When Water Can Be the Key to More Flavorful Soups

You’ve already got this powerhouse ingredient on tap. Here’s how to make the most of it

By Stephanie Burt

Published on April 26, 2019

Leeks provide a buttery base for a springtime soup with fresh peas and herbs.

Take a gander down the potato chip aisle at your nearest grocery store, and it’s obvious that Americans aren’t ones to shy away from flavor. We’ve become a nation that injects, sprinkles, and douses everything we eat with flavor enhancers: hot sauce, Dorito dust, everything bagel seasoning, and beyond. But what often separates mediocre cooks from the really excellent ones is that, instead of looking for something to dash on top of an ingredient, they understand and respect the flavor of the ingredient itself. They seek to enhance it, amplify it, complement it—but never cover it up.

That's where water comes in. Stay with me: "This idea of embracing water as an ingredient is as old as time," says Julia Turshen, author of Small Victories: Recipes, Advice + Hundreds of Ideas for Home-Cooking Triumphs. "It's the story of stone soup." That story is, of course, that a cook started with a pot of water and a stone, and through the generosity of others, ingredients were added one by one, and the end result was a delicious and satisfying meal. There's a subtle difference between layering flavors and covering them up, and starting with water leaves you no other direction to go in.

Turshen was reminded of the simple genius of this idea while working with Jody Williams on Buvette: The Pleasure of Good Food. "We talked a lot about using water to carry flavor," she says. In Small Victories, Turshen goes further and counts embracing water as an ingredient as one of her "small victories." She writes that "when you use it as your cooking medium, the flavors of whatever you're cooking in it come through in a way that's so totally honest and straightforward. There's no hiding behind chicken stock." And while there's a time and a place for rich, savory chicken stock, subtle flavors—like those of floral spring peas or fresh parsley—can get muddied or lost.

The key to successfully using water as an ingredient is to remember its nature as a solvent. Water is, in fact, the “universal solvent,” called such for its remarkable ability to break down and dissolve flavorful compounds. Heating the water increases its solvency, and thus becomes a vehicle for carrying those flavors and dispersing them throughout a dish.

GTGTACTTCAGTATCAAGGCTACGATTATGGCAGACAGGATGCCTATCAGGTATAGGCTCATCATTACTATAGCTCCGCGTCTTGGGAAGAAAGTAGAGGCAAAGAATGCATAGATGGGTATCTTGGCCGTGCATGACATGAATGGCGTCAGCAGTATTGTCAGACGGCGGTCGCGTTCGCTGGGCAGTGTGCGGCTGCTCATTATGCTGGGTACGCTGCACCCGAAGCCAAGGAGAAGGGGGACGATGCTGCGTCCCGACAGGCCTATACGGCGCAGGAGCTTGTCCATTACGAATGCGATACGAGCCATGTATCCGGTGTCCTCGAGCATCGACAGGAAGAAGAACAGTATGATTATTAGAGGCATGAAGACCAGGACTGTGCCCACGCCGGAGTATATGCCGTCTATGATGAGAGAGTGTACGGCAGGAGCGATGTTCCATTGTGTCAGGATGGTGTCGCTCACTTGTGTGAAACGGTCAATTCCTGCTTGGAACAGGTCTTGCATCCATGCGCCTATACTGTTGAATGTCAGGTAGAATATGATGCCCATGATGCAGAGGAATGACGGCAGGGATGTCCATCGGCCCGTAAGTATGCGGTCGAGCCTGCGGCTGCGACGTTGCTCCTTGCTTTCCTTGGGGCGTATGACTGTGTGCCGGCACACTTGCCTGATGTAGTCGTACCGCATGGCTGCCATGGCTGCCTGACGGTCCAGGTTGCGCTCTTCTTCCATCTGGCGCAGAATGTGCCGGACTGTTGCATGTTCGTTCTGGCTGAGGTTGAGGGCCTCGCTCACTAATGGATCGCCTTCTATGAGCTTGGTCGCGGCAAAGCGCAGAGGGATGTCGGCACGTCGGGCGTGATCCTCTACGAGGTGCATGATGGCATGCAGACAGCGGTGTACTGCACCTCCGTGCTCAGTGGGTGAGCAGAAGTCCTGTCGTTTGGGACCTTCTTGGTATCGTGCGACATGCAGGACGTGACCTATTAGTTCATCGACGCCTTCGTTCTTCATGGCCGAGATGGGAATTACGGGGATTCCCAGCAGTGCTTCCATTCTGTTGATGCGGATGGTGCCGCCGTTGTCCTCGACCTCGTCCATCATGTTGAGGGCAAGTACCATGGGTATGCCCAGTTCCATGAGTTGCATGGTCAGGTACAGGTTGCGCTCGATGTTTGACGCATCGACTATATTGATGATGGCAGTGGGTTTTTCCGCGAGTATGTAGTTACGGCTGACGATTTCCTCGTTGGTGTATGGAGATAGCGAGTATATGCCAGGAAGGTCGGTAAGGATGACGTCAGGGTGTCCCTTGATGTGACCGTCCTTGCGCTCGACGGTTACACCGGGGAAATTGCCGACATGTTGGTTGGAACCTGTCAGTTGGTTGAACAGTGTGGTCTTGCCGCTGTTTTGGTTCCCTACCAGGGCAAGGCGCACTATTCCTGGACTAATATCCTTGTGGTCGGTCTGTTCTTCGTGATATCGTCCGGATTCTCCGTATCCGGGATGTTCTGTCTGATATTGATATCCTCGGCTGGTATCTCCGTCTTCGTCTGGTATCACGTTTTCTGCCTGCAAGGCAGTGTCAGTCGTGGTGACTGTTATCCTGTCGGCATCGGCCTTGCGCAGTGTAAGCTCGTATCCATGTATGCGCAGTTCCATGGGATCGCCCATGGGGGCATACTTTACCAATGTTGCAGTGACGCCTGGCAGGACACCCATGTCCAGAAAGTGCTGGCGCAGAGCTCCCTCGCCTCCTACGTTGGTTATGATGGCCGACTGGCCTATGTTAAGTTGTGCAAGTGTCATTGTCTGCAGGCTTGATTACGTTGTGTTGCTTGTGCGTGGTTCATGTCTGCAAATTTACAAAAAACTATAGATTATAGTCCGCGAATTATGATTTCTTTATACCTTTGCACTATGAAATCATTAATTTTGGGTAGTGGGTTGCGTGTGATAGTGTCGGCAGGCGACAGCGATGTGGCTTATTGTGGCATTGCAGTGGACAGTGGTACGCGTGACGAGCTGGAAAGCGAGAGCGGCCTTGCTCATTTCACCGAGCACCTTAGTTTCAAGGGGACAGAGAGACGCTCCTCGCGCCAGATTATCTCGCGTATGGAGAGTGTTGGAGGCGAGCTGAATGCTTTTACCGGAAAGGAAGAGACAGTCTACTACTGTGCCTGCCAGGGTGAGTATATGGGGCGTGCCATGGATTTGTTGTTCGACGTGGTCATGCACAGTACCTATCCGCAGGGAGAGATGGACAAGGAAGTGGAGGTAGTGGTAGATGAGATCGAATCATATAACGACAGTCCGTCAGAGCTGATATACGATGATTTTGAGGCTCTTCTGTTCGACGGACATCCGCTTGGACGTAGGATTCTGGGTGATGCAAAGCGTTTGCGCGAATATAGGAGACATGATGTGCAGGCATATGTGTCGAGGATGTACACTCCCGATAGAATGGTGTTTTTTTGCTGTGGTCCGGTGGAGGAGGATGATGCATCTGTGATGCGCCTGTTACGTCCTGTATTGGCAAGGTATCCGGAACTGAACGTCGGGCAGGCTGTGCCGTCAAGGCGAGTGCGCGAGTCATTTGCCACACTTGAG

The fresh flavor of spring peas joins leeks, parsley, mint, and basil in a vibrant soup that's excellent served hot or chilled. Get the recipe for Spring Pea Soup with Leeks and Herbs »

That's exactly what's happening in her Spring Pea Soup with Leeks and Herbs. "The stems from the herbs and the tops and tails of the vegetables flavor the water, which becomes the base of the soup, harnessing all of the possible flavor of each ingredient." Its flavor is as bright as its spring green color, something perfectly seasonal to wake up the straggling senses still transitioning from a winter palate. The whole dish comes together in close to an hour—so there's no constant simmering of a meat-based stock—and the soup can be served warm or cold. A taste reveals that starting with water and using it to extract flavors actually adds intensity to the dish—there's nothing "watery" about it.

Using water for this recipe isn’t a one-hit wonder, either: Embracing H2O as a kitchen staple has additional benefits. First, it eases the entry point. All you have to do to get cooking is open up the tap. Turshen practices cooking at home every day, and with water, she always has the first ingredient ready to go. Next, it’s inexpensive. “Being resourceful is always on my mind, including economically,” she says. “You don’t have to spend a lot of money to cook.” The pea soup is the perfect example of such thrift: stems of herbs, and tops and peels of vegetables, things usually tossed directly into the trash or compost bin, become essential elements of flavor, magically transformed through the simple act of simmering them in water. Finally, using water doesn’t exclude anyone from the table. “I personally eat everything and eat almost all my meals at home, but I have a lot of people in my life who have dietary restrictions,” she says. “It’s important to be thoughtful and inclusive, and I never wanted to make separate dishes. I don’t like being singled out, and I don’t want to be, at my table or in my cooking. I want everyone to have a place.” Embracing water also means that those who are vegetarian are free to pass along the pea soup as well.

Water is a workhorse in the kitchen. It helps you get started with ease, it extracts the heart of flavor from other ingredients, it’s inclusive, and it even helps with the dishes. Delicious results ahead, no flavor packet required.

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